Fortune Business Insights forecasts that the cybersecurity market size will reach $376 billion by 2029, at a compound annual growth rate of 13.4%. The growing number of e-commerce platforms is cited as expected to be the single biggest contributor to that growth but cybersecurity is a concern for almost any major enterprise or public sector department or organisation with a significant digital footprint. Which these days means the vast majority.

Darktrace is also beefing up its AI capabilities and recently acquired the AI company Cyberspring for €47.5 million. The company commented it expects the deal to be “enriching” for the group and will “accelerate the company’s market entry into new areas like proactive AI cybersecurity”, which should be a competitive advantage.

Why have analysts been bearish on Darktrace despite its strong performance?

Despite its encouraging business metrics, Darktrace’s valuation plunge since late last year has been largely driven by bearish downgrades by analysts. So what’s their beef with a cybersecurity company doing well in a growing market?

The most bearish analyst downgrade came at the end of October 2021, when the London-based investment bank Peel Hunt, an investment bank based in London, placed a ‘sell’ rating on the stock and a price target implying a downside of 50%. The bank’s analysts wrote off much of Darktrace’s offering as a “gimmick” and highlighted intensifying competition.

Major cloud providers including Amazon Web Services (AWS) and Google Cloud Platform have both launched cybersecurity products that can be seen as lower-cost alternatives to Darktrace that provide a lot of the same value.

Between that damning analysis and the beginning of this month, Darktrace’s valuation dropped from around £6 billion to a little over £2.2 billion. A chunk of that can be put down to broader market conditions which have punished equities generally and particularly growth technology stocks.

In May, JP Morgan analysts also published a bearish report on the company that gave it an “underweight” rating, also pointing to competition and the fact that customer acquisition and retention costs are rising.

However, not all analysts are bearish on Darktrace. At the end of June, Berenberg also decreased its price target for the group from 1,000p but to 600p, which would represent 66% upside over the next 12 months. Previously, Berenberg has stated that the plunge in the Darktrace share price has been driven by “fear not fact”. Berenberg likes Darktrace’s scaleability potential and strong unit economics.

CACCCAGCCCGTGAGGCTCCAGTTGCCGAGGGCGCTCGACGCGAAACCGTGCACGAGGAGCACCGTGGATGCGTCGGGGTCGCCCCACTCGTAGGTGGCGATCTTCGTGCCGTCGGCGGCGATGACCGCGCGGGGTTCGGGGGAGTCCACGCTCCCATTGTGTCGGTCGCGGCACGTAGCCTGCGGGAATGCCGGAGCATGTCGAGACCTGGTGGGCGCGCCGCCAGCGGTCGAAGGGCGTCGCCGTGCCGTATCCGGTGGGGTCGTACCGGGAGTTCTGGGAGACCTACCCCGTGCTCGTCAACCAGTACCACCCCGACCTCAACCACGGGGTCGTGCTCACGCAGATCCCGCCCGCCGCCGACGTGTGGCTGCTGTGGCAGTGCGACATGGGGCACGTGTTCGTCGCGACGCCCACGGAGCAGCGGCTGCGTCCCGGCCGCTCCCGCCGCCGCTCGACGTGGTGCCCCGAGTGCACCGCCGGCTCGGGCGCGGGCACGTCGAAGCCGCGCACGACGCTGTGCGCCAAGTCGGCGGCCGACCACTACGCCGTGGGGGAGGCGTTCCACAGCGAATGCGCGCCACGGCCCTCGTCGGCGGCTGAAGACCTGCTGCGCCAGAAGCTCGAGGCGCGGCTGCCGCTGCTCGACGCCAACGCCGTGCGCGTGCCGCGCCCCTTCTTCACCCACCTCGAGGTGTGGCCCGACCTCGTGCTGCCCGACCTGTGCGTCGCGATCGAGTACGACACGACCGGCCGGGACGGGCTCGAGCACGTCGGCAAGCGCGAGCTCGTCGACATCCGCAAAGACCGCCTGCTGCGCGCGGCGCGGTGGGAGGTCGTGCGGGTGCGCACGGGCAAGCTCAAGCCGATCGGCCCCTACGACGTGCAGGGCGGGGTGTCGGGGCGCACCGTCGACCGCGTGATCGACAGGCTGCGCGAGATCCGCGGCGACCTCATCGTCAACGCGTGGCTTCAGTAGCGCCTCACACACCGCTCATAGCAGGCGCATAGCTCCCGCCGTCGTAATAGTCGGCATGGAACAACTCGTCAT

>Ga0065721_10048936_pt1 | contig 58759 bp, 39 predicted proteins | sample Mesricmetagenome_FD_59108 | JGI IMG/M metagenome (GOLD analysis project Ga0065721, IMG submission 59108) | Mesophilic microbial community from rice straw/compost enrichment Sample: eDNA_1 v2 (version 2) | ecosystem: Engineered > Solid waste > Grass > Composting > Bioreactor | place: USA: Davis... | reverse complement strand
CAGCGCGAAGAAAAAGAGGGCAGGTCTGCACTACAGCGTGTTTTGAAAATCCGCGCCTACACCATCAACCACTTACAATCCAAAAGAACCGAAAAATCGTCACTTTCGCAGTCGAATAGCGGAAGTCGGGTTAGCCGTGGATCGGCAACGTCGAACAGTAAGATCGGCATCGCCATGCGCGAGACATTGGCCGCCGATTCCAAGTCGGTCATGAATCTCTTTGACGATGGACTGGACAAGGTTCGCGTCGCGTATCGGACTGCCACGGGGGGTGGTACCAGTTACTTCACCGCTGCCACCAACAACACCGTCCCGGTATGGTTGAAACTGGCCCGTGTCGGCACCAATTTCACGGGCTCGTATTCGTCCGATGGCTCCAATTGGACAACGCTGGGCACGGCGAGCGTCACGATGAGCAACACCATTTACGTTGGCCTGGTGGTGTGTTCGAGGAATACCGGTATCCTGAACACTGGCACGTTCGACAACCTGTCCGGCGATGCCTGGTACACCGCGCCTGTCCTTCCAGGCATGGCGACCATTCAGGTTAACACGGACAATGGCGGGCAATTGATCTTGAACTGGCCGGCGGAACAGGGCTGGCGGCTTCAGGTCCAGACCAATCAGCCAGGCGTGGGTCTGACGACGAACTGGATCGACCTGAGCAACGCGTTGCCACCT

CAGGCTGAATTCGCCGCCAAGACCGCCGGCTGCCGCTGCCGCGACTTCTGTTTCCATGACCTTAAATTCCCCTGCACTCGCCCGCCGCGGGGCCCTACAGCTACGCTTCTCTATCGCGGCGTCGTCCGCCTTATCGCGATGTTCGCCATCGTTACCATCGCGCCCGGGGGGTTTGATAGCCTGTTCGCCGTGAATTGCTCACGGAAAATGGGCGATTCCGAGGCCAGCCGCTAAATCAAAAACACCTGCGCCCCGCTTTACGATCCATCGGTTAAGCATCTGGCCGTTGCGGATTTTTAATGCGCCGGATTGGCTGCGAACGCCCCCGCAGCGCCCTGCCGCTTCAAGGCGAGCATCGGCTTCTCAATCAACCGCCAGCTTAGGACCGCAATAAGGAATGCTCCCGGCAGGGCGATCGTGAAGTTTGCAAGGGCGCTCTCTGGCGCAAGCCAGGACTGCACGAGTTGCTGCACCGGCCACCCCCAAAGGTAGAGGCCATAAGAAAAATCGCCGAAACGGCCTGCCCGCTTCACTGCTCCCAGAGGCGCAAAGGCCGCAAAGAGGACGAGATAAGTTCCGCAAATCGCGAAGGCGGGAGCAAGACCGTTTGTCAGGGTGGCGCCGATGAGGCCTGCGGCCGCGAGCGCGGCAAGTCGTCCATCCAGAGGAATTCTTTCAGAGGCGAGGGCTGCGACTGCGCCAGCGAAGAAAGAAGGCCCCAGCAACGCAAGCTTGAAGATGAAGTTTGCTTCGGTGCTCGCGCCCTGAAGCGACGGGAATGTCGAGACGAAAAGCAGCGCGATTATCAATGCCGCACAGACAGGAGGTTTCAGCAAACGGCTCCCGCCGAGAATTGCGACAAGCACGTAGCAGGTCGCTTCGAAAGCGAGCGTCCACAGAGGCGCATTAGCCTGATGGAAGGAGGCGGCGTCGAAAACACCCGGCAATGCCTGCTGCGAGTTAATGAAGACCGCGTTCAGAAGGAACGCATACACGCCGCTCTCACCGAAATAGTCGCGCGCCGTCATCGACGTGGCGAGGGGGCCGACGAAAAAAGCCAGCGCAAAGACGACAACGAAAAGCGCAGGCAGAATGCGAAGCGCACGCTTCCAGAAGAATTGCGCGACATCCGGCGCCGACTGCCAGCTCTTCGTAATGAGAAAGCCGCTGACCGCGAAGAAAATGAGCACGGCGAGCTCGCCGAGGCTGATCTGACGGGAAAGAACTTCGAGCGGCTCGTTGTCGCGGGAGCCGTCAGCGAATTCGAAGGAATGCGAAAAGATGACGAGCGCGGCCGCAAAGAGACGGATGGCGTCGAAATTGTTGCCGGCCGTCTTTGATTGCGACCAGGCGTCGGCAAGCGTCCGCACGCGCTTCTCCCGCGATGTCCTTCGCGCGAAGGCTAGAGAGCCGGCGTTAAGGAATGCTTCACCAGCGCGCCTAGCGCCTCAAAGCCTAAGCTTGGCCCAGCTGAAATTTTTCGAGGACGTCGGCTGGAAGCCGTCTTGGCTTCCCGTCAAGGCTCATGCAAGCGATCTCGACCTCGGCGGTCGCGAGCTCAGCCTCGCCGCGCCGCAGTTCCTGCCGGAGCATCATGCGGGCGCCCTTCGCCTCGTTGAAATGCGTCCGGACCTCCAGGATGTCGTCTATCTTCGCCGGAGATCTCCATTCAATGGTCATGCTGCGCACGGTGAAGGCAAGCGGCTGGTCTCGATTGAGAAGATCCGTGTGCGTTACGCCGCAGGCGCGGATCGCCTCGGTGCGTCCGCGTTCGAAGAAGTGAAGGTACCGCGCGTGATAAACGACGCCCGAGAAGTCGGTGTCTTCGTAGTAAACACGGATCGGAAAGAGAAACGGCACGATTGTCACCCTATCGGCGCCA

Berenberg is also impressed by Darktrace’s life-time value (LTV) to customer acquisition cost (CAC) ratio. It’s a formula popular in the insurance industry the investment bank believes also fits enterprise cybersecurity companies. It measures how often a customer buys and how much effort goes into sustaining that repeat business. Or, in other words, ROI on customer acquisition. The bank’s analysts comment:

“Healthy companies yield a ratio of 3 [contract] times, whereas Darktrace has historically achieved a ratio close to 6 times. This is driven by particularly strong client retention and, in our view, is evidence (at least in part) of its superior technology offering.”

“While we reduce our price target to 600p to reflect a significant pullback in market multiples, we remain conviction buyers.”

Opinion is split

Overall, Darktrace splits analysts in a way few stocks do. That could be at least partly because analysts struggle to understand the technical strengths and weaknesses of cybersecurity products and services and find it difficult to judge their value proposition.

The company’s strong growth in recent months is certainly positive and that’s been partly reflected in the slight improvement in its share price during July. If that can continue for a sustained period is hard to say yet and will be partly influenced by wider market trends. However, another positive quarter reported in October could catalyse a more significant recovery in valuation.

Right now we’re still firmly in a bear market and broker target share price estimates are unusually inconsistent when it comes to Darktrace. But it is one to watch.

About the Author: Jonathan Adams